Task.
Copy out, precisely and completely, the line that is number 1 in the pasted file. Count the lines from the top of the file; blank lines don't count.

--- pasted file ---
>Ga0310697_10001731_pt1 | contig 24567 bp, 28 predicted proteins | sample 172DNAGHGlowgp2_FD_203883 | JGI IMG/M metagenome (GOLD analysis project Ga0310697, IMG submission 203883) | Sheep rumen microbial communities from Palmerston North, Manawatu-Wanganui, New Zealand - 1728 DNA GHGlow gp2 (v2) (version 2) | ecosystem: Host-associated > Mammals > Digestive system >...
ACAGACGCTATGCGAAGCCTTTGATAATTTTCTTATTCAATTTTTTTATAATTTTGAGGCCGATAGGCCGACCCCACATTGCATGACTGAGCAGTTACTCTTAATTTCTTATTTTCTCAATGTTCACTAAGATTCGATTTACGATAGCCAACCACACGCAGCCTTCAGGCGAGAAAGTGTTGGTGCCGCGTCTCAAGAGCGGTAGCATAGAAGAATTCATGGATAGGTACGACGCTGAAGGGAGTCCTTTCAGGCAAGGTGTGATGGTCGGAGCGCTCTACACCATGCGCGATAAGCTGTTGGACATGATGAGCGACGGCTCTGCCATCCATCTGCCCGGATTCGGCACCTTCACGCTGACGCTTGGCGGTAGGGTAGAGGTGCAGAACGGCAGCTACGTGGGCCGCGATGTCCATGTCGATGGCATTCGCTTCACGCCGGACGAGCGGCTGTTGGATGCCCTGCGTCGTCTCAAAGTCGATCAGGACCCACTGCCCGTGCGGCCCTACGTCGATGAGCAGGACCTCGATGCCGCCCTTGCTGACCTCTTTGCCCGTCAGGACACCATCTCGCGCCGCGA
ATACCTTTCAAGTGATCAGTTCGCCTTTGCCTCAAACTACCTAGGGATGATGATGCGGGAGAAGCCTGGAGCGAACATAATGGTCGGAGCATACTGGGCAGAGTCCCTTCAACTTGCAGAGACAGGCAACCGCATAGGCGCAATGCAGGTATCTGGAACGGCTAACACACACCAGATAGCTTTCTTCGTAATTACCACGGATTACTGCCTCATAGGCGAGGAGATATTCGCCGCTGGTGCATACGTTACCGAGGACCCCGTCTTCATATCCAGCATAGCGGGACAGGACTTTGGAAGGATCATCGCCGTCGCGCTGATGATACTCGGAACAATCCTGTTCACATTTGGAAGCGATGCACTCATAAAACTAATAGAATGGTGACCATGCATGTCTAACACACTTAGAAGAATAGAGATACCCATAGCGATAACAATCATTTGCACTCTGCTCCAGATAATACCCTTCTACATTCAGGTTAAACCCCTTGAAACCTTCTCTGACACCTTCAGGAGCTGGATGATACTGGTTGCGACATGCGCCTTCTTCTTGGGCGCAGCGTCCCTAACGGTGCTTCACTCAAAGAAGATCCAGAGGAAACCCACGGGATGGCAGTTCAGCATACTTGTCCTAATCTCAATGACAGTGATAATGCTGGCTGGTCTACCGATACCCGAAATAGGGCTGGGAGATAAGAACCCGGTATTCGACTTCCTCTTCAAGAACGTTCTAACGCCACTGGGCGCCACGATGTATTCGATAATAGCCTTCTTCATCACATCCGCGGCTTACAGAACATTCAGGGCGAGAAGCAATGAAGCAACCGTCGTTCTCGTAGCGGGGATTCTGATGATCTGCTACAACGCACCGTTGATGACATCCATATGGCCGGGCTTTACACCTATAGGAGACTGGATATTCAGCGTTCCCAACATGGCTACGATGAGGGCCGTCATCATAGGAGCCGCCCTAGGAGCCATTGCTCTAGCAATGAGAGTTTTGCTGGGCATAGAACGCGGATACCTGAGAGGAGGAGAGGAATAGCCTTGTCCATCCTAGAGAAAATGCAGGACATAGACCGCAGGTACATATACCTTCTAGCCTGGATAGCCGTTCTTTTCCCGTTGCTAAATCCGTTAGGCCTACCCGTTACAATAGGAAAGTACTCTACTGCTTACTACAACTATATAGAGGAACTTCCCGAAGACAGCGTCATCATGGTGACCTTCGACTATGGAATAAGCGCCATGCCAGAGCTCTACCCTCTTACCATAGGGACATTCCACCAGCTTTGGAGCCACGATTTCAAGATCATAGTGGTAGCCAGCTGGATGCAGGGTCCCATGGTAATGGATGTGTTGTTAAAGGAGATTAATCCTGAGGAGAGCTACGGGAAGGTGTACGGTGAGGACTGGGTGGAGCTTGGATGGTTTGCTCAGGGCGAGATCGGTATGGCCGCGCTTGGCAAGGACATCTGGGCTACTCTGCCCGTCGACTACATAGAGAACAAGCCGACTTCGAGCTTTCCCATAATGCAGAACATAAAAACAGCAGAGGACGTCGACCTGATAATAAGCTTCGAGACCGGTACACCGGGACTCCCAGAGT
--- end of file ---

>Ga0310697_10001731_pt1 | contig 24567 bp, 28 predicted proteins | sample 172DNAGHGlowgp2_FD_203883 | JGI IMG/M metagenome (GOLD analysis project Ga0310697, IMG submission 203883) | Sheep rumen microbial communities from Palmerston North, Manawatu-Wanganui, New Zealand - 1728 DNA GHGlow gp2 (v2) (version 2) | ecosystem: Host-associated > Mammals > Digestive system >...